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Aerospace SpaceX: Another Falcon 9 ground pad landing

  1. Jul 18, 2016 #1

    mfb

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    Second attempt on land today, second success: A Falcon 9 delivered a Dragon capsule on its way to the ISS, and the first stage returned to the launch site and landed.

    Track record for the "Full Thrust" version so far:
    2 out of 2 landings on ground successful
    3 out of 5 landings on sea successful. One failure came from imprecise timing of thrust, one from an engine that performed worse than expected ran out of oxygen.

    SpaceX plans to re-launch a stage (the second one that landed) around September, just two months away. Payload is not fixed yet, at least not made public. SES, a communication satellite operator, is interested, and there is an SES flight scheduled for September and also one for October.

    Two more launches are planned for August, but it is unclear if those plans are still up to date. SpaceX frequently shifts launches back over time. In December, or early 2017, we might see the first Falcon Heavy launch and a demonstration launch (abort test) for the Dragon 2 capsule, which is designed for manned missions.
     
    Last edited: Jul 18, 2016
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  3. Jul 18, 2016 #2

    Jonathan Scott

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    I thought that was the initial conclusion but Elon Musk later corrected it to "Looks like early liquid oxygen depletion caused engine shutdown just above the deck". I seem to remember having seen some later analysis which said that automatic mixture adjustment had for some reason switched to a slightly more oxygen-rich ratio than usual, which resulted in it running out a little earlier than originally expected, but I can't find that right now - anyone know where that appeared?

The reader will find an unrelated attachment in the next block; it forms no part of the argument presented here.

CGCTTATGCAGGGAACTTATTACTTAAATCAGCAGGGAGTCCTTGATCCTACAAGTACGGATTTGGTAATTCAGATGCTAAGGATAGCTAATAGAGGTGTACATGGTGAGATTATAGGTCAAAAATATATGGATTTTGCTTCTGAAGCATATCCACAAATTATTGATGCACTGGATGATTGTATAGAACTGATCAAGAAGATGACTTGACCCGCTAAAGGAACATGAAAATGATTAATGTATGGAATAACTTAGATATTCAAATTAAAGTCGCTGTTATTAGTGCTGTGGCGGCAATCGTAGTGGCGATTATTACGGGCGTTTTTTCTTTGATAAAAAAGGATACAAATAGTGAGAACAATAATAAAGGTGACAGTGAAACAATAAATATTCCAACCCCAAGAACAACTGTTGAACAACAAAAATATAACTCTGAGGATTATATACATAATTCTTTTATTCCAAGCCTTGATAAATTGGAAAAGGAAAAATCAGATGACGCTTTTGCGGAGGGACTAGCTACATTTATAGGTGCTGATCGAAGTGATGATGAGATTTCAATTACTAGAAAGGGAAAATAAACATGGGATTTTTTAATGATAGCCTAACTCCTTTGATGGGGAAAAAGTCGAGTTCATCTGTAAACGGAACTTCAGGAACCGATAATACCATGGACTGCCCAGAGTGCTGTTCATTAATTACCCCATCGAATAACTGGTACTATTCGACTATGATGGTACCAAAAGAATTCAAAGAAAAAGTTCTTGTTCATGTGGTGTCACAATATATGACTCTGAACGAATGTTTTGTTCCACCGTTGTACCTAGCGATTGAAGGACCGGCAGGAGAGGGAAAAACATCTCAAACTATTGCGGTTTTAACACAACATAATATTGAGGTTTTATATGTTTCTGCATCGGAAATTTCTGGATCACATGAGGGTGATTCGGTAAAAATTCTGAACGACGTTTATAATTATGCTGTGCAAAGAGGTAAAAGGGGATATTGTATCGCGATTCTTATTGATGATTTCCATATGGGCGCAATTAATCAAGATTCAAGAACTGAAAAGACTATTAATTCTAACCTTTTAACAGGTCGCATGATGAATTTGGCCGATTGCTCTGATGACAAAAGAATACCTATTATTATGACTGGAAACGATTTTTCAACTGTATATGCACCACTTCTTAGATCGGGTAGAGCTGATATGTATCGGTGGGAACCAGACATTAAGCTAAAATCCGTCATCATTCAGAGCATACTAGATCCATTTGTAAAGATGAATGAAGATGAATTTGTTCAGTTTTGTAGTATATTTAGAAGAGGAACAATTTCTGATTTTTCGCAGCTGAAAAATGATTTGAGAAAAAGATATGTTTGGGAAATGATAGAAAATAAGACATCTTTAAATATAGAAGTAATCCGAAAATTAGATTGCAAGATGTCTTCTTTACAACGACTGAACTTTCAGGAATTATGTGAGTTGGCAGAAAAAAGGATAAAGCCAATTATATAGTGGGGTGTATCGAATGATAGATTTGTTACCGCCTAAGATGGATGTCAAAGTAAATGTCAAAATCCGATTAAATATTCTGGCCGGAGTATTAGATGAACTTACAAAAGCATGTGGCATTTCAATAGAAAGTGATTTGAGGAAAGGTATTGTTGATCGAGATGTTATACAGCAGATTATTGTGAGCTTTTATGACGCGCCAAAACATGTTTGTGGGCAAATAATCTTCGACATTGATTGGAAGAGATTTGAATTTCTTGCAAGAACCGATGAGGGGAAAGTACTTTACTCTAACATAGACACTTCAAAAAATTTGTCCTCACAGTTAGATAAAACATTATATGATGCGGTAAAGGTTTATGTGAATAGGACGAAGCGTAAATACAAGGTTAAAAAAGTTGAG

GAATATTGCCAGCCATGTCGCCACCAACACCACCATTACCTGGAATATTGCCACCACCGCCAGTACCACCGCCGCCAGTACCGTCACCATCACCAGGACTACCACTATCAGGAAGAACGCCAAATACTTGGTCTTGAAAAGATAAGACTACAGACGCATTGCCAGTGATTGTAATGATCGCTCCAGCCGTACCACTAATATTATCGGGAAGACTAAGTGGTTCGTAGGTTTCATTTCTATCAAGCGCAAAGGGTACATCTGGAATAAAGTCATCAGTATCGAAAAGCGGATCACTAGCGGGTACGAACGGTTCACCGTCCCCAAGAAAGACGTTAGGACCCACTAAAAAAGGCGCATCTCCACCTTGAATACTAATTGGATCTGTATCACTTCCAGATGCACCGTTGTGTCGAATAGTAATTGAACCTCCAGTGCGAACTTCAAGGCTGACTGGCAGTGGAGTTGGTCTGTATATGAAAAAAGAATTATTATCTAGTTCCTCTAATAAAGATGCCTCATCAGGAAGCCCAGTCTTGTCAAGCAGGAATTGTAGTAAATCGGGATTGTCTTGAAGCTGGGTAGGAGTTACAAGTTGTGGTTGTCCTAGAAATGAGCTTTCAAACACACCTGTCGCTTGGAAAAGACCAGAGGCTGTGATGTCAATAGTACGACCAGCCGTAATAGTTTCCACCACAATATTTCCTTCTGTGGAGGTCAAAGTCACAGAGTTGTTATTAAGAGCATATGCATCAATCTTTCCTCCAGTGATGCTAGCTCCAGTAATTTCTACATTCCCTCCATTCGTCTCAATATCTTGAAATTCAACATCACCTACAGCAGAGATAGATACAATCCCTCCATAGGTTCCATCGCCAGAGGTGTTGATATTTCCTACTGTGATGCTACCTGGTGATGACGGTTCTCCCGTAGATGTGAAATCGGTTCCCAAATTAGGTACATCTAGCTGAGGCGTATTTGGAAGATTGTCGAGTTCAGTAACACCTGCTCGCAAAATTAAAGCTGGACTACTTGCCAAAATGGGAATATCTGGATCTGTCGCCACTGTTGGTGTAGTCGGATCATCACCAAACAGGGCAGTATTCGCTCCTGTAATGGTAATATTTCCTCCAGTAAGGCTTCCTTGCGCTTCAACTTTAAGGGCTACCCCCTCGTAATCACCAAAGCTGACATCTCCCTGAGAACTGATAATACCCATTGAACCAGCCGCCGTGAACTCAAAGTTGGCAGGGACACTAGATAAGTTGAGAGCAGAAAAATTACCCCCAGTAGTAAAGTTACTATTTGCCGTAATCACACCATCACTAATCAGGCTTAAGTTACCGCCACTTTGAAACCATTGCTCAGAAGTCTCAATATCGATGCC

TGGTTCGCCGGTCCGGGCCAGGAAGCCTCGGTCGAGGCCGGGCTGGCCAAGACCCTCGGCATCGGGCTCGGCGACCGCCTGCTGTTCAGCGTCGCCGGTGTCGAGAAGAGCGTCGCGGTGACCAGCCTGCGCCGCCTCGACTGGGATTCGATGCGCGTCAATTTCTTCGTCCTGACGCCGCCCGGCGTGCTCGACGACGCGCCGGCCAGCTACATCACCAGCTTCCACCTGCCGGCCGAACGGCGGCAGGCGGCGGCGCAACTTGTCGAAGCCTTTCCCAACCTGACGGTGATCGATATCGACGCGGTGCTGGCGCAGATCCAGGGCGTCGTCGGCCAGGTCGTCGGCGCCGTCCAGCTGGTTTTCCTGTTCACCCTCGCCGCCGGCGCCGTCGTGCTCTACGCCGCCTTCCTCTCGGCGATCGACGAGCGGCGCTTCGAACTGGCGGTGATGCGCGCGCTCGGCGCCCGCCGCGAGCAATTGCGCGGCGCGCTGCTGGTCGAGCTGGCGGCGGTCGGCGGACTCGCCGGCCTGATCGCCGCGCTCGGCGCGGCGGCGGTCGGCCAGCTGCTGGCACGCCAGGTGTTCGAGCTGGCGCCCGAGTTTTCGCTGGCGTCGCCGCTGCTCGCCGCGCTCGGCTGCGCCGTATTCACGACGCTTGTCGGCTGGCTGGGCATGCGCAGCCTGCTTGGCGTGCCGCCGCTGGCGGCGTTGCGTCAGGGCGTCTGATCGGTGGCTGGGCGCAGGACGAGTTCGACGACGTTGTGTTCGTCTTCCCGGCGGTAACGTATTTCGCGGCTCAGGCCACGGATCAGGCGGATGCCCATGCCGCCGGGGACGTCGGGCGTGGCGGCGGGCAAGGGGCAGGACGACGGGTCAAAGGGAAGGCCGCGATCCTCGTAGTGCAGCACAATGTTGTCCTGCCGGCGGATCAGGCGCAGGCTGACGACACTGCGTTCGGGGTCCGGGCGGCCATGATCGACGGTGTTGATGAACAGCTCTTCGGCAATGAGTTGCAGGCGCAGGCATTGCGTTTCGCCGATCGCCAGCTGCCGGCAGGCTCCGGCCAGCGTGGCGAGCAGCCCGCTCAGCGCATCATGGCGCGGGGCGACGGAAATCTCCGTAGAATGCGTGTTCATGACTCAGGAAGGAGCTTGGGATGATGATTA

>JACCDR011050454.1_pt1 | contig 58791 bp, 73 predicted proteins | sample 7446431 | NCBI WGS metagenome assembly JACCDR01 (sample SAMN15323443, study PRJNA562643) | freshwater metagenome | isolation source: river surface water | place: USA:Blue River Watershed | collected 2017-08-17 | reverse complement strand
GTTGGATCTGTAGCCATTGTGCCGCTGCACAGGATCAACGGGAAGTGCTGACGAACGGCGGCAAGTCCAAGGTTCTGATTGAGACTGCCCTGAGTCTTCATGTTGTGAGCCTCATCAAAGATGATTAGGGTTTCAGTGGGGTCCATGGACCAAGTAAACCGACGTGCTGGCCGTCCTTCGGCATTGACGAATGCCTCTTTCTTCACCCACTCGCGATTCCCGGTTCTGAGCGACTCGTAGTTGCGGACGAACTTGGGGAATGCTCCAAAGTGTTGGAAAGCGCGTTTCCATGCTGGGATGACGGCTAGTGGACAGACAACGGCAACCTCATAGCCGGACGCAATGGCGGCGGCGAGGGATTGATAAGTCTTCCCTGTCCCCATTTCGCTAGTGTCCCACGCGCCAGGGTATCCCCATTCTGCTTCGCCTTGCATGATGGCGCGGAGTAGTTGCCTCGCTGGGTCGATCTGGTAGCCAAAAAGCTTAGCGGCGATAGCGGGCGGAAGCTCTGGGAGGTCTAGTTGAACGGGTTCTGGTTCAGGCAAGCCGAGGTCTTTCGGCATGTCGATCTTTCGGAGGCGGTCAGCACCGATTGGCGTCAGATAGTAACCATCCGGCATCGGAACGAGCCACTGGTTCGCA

4. Jul 18, 2016 #3

    mfb

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    You are right. Well technically zero thrust is "worse than expected" I guess.
     
  5. Jul 18, 2016 #4

    Jonathan Scott

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    From some Googling, I think I'm probably confusing the oxygen-rich explanation with two other cases:
    1. A recent ULA Atlas 5 problem where the first stage cut off early because of oxidiser depletion and the second stage was barely able to correct for it.
    2. A previous SpaceX problem around 2010 where fuel ran out just before oxygen, risking damage through an oxygen-rich spike causing elevated engine temperatures.

    So the "liquid oxygen depletion" in the SpaceX case was probably simply a case of not quite having enough left by a tiny and unpredictable margin.
     
  6. Jul 18, 2016 #5
    I love that SpaceX has been so open with both their successes and failures. It's been a real treat watching them improve incrementally and I applaud both their audacity and tenacity.
     
  7. Jul 18, 2016 #6

    1oldman2

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    Good to see the IDA2 made into orbit. :smile:
     
  8. Jul 19, 2016 #7
    This fifth recovered booster fills their storage hanger. They need to find another one.
    They are also looking for two more landing pads - so they can land three boosters simultaneously.

    Actually, I thought this last mission was more interesting because of the ISS docking adapter it carried. They lost the first one June 2015. It would have been bad news if they had lost this one as well.